The Risks of Autonomy: Doyle’s Catch

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The Risks of Autonomy: Doyle’s Catch

This is a short paper by David Woods, which serves as an excellent reminder, especially for us in software about the hazards of introducing new technologies without plans or designs on how they’ll used and adopted in the real world.

The observations the author makes come from attending a number of self driving car briefings as part of DARPA’s Grand Challenge, where some of the vehicles required as much as “75 engineers from one of the top engineering universities in the world over 18 calendar months.”

Unlike some of the research this paper is directed almost directly to us. Even the title highlights a view point often overlooked in software. Automation is usually seen as something that is almost universally good, it’s almost never seen or evaluated as a risk.

I’ve discussed other dangers of automation elsewhere, but Doyle’s catch highlights another risk. That new risks can be overlooked, especially where demos have been made using some sort of idealized version of the world.

Computer-based simulation and rapid prototyping tools are now broadly available and powerful enough that it is relatively easy to demonstrate almost anything, provided that conditions are made sufficiently idealized. However, the real world is typically far from idealized, and thus a system must have enough robustness in order to close the gap between demonstration and the real thing.

Notice that Doyle’s catch doesn’t even begin to talk about resilience, even robustness (which can be significantly easier to achieve than resilience) can improve the situation.

They presumed that because capabilities could be demonstrated under some conditions, extending the prototypes to handle the full range of complexities that emerge and change over life cycles would be straightforward.

While this might be a possibility, hoping it is so is not enough. Instead, Doyle’s catch helps us can front the question of how can we “close the gap between the demonstration and the real thing?”

Closing the gap between the demonstration and the real thing requires the development of new methods to manage creeping complexity and the associated costs.

Part of the issue is overlooking the change required over the life cycle of the technology. It needs to be “poised to change” and will face:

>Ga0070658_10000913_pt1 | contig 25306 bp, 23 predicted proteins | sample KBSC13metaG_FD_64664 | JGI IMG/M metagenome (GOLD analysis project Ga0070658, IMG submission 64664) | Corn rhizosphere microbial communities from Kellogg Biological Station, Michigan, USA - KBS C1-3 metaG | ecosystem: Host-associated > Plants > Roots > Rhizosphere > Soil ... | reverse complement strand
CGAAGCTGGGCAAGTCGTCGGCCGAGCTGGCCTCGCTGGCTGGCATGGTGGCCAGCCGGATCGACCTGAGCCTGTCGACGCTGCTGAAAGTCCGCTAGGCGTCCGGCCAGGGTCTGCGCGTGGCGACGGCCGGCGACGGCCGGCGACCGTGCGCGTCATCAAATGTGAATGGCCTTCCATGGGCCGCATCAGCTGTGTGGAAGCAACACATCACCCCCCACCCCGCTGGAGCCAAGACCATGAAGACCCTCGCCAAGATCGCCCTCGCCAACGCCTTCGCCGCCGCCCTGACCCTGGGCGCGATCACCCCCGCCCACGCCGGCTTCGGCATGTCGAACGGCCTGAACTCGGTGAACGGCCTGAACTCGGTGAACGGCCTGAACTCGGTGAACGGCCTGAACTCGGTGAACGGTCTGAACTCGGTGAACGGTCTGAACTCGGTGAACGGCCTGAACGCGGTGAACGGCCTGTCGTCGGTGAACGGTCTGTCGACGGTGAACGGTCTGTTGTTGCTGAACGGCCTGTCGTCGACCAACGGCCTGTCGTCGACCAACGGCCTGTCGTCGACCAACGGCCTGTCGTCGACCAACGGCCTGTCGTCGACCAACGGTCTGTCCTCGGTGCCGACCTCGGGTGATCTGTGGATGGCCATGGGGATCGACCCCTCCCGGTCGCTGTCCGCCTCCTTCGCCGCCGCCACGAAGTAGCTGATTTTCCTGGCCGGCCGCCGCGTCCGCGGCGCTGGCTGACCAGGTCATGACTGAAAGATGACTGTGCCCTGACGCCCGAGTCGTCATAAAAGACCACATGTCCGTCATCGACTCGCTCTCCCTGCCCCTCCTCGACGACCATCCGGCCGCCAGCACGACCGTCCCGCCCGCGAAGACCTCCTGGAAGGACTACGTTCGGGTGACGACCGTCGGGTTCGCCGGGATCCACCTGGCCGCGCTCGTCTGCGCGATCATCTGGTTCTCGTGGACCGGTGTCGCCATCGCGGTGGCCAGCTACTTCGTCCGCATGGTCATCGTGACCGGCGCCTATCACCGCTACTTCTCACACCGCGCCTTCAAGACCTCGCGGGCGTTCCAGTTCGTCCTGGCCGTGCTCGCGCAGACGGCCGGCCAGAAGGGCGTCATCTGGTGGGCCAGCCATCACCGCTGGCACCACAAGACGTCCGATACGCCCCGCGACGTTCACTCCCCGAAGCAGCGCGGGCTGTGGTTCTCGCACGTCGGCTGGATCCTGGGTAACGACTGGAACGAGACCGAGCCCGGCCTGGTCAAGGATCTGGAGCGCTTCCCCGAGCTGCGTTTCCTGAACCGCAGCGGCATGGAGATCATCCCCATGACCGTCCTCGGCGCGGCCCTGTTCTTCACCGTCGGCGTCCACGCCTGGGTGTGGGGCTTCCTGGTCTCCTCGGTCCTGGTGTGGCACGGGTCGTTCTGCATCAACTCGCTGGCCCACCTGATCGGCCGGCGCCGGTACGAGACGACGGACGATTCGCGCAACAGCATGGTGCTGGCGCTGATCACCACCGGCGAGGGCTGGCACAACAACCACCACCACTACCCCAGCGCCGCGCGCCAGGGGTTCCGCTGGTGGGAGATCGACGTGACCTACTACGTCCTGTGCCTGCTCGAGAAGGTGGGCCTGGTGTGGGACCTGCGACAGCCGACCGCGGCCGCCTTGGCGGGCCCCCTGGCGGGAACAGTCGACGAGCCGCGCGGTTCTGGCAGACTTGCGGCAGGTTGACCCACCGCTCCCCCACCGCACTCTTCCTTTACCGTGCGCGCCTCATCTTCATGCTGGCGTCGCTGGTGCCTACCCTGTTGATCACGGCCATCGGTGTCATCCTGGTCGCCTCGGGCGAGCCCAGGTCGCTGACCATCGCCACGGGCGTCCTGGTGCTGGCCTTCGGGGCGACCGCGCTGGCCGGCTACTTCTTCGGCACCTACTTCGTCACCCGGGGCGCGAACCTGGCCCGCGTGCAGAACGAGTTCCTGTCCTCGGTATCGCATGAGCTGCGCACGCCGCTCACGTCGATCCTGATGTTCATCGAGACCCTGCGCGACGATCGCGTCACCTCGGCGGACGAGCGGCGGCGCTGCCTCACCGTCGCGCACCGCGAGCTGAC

• surprise events
  • Different use conditions and contexts
  • Even though self about driving cars have software that allows them to adapt, they will still experience shortfalls in that adaptation where humans will have to fill the gap

If you had any doubts that Woods is addressing us software to folks:

Handling life cycle dynamics will require an architecture equipped with the capacity to adjust performance over a wide dynamic range. This is, in part, the target of extensible critical digital services and closely related to resilience engineering.

Instead of doing that is so common and what this challenge did, we can “test for brittleness rather than feasibility.”

Specifically we can use the turn around test, where we ask: “how much work does it take to get a system ready to handle the next mission/case/environment, when the next is not a simple parametric variation of the previous demonstration?”

As you probably guessed, most autonomous systems do badly on this measure, including the self driving car in the challenge.

“Doyle’s Catch highlights how demonstrations can be brittle in ways that are unappreciated. But when the demonstration encounters the full complexity and scale of real-world deployments, the forms of brittleness undermine the viability of a system and require people in various roles to adapt to fill the gaps. As a result, there is a need to assess the brittleness of envisioned systems as they move from demonstration to deployment and across its life cycle.”

Takeaways

  • Doyle’s catch is the gap between a prototype or simulation and the complexity of the real world.
  • Ignoring this gap is one of the ways that new technologies can create new challenges,
  • While future about engineering efforts may solve some problems, its important to consider how to close the gap between the demo and what the real world will require.
  • “Closing the gap between the demonstration and the real thing requires the development of new methods to manage creeping complexity and the associated costs.”
  • When examining a prototype system we can test for brittleness instead of feasibility.

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